When Katy Eyberg stepped across the threshold of the high school for what must have been the thousandth time, she felt that everything was the same. The walls were the same eggshell color as before and there were many teachers who clearly recognized her and welcomed her return. But the moment she stepped inside that class, faced with twenty-some expectant students, she knew that nothing was the same.
Seven years ago, Eyberg taught English at Dripping Springs and spearheaded the Creative Writing program. After spending seven years away, four of those being outside the U.S. in Thailand, she experienced a unique type of culture shock.
“I sometimes don’t understand what [my students] are talking about,” Eyberg said.
As if being an adult and trying to relate to children isn’t hard enough, Eyberg also struggles to understand recent culture. However, Eyberg feels that the change in culture hasn’t affected the students that much.
“[My old students and my new students] still talk and worry about the same things,” Eyberg said.
Eyberg feels that coming back to the high school after so long away isn’t such a drastic thing, though – and for that reason, she was excited to come back.
“Dripping Springs is actually one of the more fluid schools in the country,” Eyberg said.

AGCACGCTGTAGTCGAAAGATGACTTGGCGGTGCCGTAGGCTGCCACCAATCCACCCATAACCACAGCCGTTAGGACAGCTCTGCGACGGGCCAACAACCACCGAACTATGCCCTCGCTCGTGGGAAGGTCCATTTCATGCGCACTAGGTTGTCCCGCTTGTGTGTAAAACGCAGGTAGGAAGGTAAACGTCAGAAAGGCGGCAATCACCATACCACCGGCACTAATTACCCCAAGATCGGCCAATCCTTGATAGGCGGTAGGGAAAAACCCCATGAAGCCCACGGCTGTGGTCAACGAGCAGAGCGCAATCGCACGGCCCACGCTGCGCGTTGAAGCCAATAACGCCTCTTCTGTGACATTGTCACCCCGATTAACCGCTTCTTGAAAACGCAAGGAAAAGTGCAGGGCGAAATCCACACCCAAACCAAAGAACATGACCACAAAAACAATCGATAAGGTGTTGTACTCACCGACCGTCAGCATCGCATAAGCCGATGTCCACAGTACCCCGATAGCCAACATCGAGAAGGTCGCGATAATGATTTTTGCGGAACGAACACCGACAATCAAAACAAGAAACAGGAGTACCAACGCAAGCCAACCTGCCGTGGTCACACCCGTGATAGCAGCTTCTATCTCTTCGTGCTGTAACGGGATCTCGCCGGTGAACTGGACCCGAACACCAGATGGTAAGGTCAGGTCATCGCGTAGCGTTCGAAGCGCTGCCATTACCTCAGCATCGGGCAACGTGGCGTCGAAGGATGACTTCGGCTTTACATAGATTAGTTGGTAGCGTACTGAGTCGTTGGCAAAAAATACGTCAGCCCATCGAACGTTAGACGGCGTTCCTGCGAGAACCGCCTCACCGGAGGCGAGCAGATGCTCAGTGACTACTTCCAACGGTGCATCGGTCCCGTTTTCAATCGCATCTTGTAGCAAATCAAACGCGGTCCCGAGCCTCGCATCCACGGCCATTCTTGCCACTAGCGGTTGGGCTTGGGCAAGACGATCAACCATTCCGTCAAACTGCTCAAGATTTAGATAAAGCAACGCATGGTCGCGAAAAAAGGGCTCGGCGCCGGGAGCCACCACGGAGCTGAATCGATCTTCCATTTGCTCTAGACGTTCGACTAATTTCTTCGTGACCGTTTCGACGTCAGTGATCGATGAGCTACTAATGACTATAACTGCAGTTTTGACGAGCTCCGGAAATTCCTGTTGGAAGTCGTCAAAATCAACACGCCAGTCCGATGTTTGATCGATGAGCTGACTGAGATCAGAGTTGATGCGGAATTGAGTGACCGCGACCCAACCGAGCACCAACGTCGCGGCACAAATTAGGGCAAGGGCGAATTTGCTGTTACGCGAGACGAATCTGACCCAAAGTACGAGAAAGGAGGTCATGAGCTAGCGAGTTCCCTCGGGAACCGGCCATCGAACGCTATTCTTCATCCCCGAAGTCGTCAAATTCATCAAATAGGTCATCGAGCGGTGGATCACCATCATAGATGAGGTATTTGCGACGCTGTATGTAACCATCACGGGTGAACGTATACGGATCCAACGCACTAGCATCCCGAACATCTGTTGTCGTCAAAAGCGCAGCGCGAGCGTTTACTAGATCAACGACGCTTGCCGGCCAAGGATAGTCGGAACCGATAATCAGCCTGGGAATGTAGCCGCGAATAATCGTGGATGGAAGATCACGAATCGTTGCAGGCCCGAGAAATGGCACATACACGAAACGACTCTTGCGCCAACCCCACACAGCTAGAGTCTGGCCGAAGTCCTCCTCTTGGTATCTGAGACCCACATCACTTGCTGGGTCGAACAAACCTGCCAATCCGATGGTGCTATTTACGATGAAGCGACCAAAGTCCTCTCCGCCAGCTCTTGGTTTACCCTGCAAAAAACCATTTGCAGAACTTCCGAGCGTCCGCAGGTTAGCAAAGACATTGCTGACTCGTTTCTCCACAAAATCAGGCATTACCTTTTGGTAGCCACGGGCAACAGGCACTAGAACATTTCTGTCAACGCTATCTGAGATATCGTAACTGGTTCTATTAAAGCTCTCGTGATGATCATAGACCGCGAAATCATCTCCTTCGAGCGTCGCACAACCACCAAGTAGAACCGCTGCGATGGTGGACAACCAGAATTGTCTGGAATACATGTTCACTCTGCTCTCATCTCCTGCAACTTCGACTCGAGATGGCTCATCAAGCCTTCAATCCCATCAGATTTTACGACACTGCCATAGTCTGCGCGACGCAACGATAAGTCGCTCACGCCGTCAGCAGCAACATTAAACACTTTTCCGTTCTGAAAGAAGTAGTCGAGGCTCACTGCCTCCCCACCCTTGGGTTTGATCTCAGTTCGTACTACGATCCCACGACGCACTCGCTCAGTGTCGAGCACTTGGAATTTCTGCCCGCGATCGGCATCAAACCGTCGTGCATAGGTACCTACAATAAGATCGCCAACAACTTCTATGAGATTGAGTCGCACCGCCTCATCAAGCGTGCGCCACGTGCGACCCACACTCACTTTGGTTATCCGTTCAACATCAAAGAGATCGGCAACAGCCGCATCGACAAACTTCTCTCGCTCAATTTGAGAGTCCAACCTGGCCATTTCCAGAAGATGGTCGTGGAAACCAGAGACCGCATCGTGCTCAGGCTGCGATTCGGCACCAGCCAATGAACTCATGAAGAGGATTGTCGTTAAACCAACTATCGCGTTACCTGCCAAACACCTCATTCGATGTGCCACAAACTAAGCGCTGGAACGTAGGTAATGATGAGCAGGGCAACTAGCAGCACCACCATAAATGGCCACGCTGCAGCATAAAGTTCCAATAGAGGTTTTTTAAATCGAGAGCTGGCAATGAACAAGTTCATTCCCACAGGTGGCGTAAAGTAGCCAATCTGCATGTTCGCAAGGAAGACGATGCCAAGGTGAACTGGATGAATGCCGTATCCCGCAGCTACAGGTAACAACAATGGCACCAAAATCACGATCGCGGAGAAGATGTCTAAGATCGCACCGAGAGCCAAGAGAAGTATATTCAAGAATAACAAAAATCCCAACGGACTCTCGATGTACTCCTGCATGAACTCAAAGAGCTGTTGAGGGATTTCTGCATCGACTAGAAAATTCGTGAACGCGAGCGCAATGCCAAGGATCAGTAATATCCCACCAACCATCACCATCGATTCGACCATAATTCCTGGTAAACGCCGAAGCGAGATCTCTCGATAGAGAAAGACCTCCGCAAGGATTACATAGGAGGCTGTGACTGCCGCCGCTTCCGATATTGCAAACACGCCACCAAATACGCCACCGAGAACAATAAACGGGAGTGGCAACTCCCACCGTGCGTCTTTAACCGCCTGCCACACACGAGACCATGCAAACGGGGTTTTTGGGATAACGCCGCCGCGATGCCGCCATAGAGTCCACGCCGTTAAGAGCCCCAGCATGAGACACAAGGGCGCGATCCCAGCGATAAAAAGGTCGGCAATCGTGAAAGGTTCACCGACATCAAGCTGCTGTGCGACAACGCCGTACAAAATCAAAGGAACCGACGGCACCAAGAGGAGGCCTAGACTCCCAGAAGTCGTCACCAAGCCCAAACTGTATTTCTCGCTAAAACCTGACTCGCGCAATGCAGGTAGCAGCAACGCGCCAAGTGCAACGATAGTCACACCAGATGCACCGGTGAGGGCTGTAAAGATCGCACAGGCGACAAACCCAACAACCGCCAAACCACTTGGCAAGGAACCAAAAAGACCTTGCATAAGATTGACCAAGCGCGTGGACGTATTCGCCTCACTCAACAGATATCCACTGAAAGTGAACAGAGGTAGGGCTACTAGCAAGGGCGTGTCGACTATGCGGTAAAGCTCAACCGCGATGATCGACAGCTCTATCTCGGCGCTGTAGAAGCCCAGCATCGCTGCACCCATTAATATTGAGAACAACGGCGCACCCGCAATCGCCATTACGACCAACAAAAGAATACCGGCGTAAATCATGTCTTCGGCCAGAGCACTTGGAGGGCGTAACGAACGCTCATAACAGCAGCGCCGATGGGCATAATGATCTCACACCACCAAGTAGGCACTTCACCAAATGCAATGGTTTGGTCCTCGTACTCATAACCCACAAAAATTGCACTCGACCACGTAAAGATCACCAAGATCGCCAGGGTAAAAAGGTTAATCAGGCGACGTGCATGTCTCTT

What she means by “fluid” is that this school tries to implement new policies and focus on different things in an effort to recognize & accomodate for the different learning patterns of individual students. Examples of this would be the GT program as well as the recent switch to Canvas, both done in an effort to streamline the classroom environment.
“It’s an exciting thing to experience firsthand,” Eyberg said.
Although Eyberg was excited to come back and plans to implement new curriculum for her Creative Writing and English classes, she still doubts herself and her ability to make her classroom her own, especially when the former Creative Writing teacher, Travis Crain, was so celebrated.
“I’m not going to try to emulate him, because I’m myself and fundamentally different,” Eyberg said.
Although she does have that slight doubt, Eyberg is completely and earnestly determined to make her mark on the high school; just as she appreciates the efforts of DSHS to create new opportunities for students, she hopes to have garnered enough experience in Thailand to truly affect her students in a meaningful way.
“I’ve gone to grad school, gone to Thailand, and I’ve seen and learned so much,” Eyberg said. “The one thing I want is to pass on anything I’ve learned to my students.”
Story by Madeline Tredway, Staff Writer
Featured photo by Ramsey Hutton